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17
Sep
2014
5

Ensuring the numeric values of Enum constants

Problem statement: you have an Enum and you want to ensure that the numeric values returned by ordinal are a certain way (perhaps this Enum is part of a communication protocol with an external system or perhaps it is written to a DB using an ORM).

One solution would be to write a unit test like the following:


@Test
public void testEnum() {
	Map<TestEnum, Integer> expectedValues = new EnumMap<TestEnum, Integer>(TestEnum.class);
	expectedValues.put(TestEnum.FOO, 0);
	expectedValues.put(TestEnum.BAR, 1);
	expectedValues.put(TestEnum.BAZ, 2);

	assertEquals(TestEnum.values().length, expectedValues.size());
	for (Map.Entry<TestEnum, Integer> entry: expectedValues.entrySet()) {
		assertEquals(entry.getKey().ordinal(), entry.getValue().intValue());
	}
}

Of course this presupposes that the unittests are run frequently to catch any possible errors. Alternatively we can implement our Enum as shown below, which will check the values during load time (and prevent the loading of the enum by the classloader – by virtue of throwing an exception during the initialization phase – if the values are incorrect):


public enum TestEnum {
	FOO(0), BAR(1), BAZ(2);

	private static class CounterHolder {
		static int COUNTER = 0;
	}

	TestEnum(int order) {
		if (order != CounterHolder.COUNTER) {
			throw new IllegalArgumentException("Expected "
					+ CounterHolder.COUNTER + " but was " + order);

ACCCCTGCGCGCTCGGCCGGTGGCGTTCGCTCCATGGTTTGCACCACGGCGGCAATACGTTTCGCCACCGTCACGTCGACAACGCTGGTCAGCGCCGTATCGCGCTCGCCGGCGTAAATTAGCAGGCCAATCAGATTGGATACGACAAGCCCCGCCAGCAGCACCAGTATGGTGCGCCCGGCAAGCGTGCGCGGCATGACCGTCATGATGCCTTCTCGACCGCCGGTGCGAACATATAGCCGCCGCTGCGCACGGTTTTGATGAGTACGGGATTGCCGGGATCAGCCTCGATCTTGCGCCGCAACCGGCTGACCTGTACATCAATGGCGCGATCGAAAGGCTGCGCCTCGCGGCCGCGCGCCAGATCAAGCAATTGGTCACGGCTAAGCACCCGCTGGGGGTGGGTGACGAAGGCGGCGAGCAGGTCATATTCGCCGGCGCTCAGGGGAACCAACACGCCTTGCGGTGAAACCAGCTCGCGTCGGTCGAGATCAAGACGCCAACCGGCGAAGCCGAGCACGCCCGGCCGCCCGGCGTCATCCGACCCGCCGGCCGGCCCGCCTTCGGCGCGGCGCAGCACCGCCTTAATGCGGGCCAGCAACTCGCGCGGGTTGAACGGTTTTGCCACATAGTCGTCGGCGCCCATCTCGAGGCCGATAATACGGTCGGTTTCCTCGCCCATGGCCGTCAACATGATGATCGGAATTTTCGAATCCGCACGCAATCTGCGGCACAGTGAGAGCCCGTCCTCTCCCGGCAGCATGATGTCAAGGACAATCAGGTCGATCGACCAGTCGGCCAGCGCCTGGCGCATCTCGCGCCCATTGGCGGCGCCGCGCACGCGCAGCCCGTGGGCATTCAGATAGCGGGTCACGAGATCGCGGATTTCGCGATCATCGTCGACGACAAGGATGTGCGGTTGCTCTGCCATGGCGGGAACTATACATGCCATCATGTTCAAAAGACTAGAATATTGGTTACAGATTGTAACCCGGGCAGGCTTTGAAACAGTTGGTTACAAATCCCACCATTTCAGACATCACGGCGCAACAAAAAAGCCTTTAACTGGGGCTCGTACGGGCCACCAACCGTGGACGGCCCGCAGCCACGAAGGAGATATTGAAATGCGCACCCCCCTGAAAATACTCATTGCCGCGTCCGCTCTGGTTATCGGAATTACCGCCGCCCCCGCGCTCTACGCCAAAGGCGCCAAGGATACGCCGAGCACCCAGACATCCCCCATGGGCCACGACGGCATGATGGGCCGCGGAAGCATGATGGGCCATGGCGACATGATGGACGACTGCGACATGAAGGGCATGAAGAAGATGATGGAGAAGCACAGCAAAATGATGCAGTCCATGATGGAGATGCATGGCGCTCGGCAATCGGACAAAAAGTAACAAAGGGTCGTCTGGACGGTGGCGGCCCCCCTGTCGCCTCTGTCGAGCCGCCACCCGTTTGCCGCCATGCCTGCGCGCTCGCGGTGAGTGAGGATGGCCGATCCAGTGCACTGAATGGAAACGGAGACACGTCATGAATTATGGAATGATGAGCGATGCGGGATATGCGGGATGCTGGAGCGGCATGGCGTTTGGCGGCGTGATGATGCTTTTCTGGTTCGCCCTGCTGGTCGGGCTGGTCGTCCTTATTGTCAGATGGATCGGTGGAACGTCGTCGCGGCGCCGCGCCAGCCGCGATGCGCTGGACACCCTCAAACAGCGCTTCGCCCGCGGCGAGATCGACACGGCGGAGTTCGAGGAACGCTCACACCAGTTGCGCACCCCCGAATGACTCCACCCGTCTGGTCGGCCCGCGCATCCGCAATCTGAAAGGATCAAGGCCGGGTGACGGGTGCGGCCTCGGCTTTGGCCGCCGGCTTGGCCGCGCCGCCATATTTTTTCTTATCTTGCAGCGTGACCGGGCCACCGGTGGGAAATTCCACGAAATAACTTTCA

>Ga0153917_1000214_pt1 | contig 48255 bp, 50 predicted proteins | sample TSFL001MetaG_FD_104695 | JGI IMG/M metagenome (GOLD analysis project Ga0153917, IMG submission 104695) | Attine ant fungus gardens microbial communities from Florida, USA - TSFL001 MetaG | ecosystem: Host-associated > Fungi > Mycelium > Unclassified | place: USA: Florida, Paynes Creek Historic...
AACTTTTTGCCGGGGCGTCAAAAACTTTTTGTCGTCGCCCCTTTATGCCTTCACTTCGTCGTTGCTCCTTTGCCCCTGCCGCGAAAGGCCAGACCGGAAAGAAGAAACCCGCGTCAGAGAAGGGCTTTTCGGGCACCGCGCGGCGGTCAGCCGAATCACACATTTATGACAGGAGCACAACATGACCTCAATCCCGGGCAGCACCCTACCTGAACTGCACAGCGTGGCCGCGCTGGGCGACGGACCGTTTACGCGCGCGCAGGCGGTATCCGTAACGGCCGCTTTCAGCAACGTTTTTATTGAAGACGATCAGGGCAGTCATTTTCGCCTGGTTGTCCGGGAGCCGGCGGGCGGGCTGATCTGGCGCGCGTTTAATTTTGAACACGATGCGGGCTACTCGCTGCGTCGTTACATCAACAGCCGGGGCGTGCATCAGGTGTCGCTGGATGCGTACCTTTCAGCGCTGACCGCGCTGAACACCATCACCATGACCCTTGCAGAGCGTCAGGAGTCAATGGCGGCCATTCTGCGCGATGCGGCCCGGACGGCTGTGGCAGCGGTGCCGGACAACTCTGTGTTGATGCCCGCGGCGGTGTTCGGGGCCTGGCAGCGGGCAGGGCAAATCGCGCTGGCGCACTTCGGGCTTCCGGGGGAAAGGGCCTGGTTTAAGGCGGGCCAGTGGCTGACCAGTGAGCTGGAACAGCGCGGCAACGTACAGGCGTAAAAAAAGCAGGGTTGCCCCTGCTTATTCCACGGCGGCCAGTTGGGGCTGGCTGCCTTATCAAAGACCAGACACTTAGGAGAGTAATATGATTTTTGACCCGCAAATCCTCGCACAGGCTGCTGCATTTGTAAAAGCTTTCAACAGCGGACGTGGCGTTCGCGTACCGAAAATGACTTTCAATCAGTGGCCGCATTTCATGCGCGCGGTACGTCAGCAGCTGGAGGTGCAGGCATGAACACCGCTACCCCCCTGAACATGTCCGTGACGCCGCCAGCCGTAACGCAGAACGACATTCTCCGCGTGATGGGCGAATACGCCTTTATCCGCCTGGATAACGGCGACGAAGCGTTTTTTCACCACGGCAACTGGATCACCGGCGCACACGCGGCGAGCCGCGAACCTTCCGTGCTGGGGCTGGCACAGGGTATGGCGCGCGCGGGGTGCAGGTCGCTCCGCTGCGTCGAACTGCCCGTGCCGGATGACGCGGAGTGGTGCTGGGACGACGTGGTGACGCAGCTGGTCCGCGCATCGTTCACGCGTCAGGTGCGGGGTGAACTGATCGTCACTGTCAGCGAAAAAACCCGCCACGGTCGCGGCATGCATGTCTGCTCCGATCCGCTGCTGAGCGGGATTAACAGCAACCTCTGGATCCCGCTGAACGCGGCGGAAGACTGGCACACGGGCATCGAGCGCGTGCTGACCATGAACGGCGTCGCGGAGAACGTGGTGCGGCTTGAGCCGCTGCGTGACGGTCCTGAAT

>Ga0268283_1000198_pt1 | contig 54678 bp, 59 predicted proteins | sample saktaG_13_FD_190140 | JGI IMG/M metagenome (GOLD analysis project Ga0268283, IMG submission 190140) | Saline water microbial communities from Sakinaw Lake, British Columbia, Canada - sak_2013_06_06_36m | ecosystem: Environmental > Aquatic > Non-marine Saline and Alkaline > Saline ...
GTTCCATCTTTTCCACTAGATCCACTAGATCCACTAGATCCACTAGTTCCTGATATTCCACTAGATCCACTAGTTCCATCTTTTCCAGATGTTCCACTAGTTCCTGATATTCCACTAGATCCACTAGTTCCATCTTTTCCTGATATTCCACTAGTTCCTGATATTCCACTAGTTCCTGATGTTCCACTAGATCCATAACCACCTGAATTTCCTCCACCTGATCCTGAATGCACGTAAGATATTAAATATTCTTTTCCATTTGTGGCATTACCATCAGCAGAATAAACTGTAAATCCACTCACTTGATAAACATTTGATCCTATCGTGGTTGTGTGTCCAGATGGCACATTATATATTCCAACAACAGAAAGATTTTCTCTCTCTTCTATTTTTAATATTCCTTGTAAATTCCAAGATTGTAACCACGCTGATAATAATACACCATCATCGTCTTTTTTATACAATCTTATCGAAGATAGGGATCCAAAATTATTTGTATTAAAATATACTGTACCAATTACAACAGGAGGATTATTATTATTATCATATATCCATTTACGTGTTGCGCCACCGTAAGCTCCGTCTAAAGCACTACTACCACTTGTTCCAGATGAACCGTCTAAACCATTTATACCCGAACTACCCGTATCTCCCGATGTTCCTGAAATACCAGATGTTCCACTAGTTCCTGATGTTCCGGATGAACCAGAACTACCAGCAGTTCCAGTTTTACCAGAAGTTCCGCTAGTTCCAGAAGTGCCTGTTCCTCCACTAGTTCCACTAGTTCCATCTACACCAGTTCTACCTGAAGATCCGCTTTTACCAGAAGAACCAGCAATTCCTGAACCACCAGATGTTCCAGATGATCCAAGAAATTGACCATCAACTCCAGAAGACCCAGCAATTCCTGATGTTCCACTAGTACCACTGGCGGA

}
		CounterHolder.COUNTER++;
	}
}

5 Responses to Ensuring the numeric values of Enum constants

  1. Cristi Botiza says:

    ordinal() is an implementation detail and you shouldn’t rely on it too much.
    Quote from the javadoc:
    Returns the ordinal of this enumeration constant (its position in its enum declaration, where the initial constant is assigned an ordinal of zero). Most programmers will have no use for this method. It is designed for use by sophisticated enum-based data structures, such as EnumSet and EnumMap.

    I’d recommend using a custom field for this and exposing it’s value to any serialization protocol, ORM tool etc.

    e.g.
    public enum TestEnum {
    FOO(1), BAZ(10);
    private final int myValue;

    public TestEnum(int myValue) {
    this.myValue = myValue;
    }

    public int getValue() {
    return myValue;
    }
    }

    ORM tools allow you to customize the mappings, by default they will use ordinal() or name(). None is safe particularly if you modify the enum after some values are persisted. If you remove a literal, code will break. If you add a literal, existing code will work.
    Not sure I answered the question, hope this helps.

    • Thank you for the reply!

      I think ordinal is pretty well documented (as you mentioned yourself). The only problem is that one might reorder the entries and change the assigned ordinal without realizing that.

      Agreed that using a separate field is a better option, but sometimes it isn’t feasible.

  2. Claudiu says:

    Nice article. This is a very useful idea.
    Instead of the CounterHolder you could compare with order with ordinal() as it acts like a counter when the class is built.

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